Expats moving to Mumbai are sure to have plenty of queries and concerns about their soon-to-be home. Here are a few answers to some of the most frequently asked questions about Mumbai.

Is Mumbai safe?

A level of petty crime and scams can be encountered in Mumbai. It's best to take general precautions such as not walking alone at night and being vigilant of others. 

Terrorist attacks in 2008 and 2011 killed dozens of people. Many of the targeted locations are still frequented by foreigners, although the attacks weren't specifically aimed at them. Increased security measures in the wake of the attacks mean that Mumbai is generally safe and most expats live there without incident. Although the last major terrorist attacks were a while ago, it is important to understand that the nature of terrorist activity is unpredictable.

Where's the best place to find affordable accommodation?

Generally, properties get cheaper the further they are from the city centre, but there are exceptions. For instance, inner-city apartments could be cheaper than large freestanding houses in the suburbs. Many expats find that sharing accommodation in Mumbai is the surest way to save.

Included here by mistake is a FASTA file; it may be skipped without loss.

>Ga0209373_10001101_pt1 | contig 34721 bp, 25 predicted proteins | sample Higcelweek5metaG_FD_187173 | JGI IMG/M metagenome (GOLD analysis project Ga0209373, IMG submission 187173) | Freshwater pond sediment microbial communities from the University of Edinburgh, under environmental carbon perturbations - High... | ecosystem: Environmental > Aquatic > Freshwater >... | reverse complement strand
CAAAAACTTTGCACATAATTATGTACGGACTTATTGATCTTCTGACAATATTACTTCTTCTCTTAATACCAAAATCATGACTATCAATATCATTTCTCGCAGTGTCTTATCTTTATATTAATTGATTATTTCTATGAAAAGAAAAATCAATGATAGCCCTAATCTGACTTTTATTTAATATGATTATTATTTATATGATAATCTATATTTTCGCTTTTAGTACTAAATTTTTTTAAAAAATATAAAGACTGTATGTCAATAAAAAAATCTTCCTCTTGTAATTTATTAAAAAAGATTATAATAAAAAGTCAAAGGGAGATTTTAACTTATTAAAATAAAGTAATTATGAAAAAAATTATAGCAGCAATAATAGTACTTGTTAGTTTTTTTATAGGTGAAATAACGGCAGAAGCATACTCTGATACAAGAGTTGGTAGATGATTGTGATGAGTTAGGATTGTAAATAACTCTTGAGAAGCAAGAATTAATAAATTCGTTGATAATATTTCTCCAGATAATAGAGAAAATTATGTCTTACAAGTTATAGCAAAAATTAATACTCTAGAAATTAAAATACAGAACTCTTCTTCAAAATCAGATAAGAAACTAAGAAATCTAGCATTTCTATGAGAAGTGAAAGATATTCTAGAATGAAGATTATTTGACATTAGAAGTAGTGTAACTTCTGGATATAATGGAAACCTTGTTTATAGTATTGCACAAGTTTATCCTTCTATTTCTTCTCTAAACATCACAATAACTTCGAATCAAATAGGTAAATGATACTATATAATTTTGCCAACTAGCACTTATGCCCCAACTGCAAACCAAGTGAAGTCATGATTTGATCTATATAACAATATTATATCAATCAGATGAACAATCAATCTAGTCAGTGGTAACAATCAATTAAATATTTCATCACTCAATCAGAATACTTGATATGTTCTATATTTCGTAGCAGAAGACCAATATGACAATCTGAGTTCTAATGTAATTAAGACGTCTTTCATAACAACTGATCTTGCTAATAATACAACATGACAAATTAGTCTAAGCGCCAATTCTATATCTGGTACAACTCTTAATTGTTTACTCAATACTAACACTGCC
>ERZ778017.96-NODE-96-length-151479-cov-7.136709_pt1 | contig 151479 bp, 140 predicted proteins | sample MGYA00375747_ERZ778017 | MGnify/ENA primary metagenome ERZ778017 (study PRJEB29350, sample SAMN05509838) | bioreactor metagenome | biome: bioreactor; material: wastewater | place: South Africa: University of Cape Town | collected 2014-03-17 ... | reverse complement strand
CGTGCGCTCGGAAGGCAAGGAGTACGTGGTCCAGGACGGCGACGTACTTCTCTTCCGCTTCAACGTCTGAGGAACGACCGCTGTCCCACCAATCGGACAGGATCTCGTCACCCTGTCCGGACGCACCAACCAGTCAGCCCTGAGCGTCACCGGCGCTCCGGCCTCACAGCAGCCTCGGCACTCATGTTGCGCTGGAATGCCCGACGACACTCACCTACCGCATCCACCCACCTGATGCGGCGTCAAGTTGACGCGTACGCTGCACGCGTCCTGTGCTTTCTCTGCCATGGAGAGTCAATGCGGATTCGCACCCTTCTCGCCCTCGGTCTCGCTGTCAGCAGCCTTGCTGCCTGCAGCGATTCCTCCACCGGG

Will it be difficult to adapt to life in Mumbai?

Many new arrivals experience culture shock in Mumbai. But those who are open to learning about the local people and their customs find their time in India more worthwhile.

Do I need a car in Mumbai?

Unless they live close to work, which is rare, most people in Mumbai will find they need a car. Mumbai is vast and accommodation is often easier to come by in suburbs far removed from business districts. Bad driving and congestion make for long commutes, but it's often easier to endure traffic jams in a private vehicle than on public transport in Mumbai. Many expats hire a driver and lease a car instead of buying one.

What are the schools like in Mumbai?

The standard of education in Mumbai is high, particularly in private and international schools. International schools are the most popular among expat families; they usually offer a wide range of extra-curricular activities, school-bus services and special-needs education support. Note that these schools are costly and waiting lists are long – it's best to start the school search and application process as early as possible.

Expat Health Insurance

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Medical insurance specifically designed for expats. With Cigna, you won't have to rely on foreign public health care systems, which may not meet your needs. Cigna allows you to speak to a doctor on demand, for consultations or instant advice, wherever you are in the world. They also offer full cancer care across all levels of cover, and settle the cost of treatments directly with the provider.

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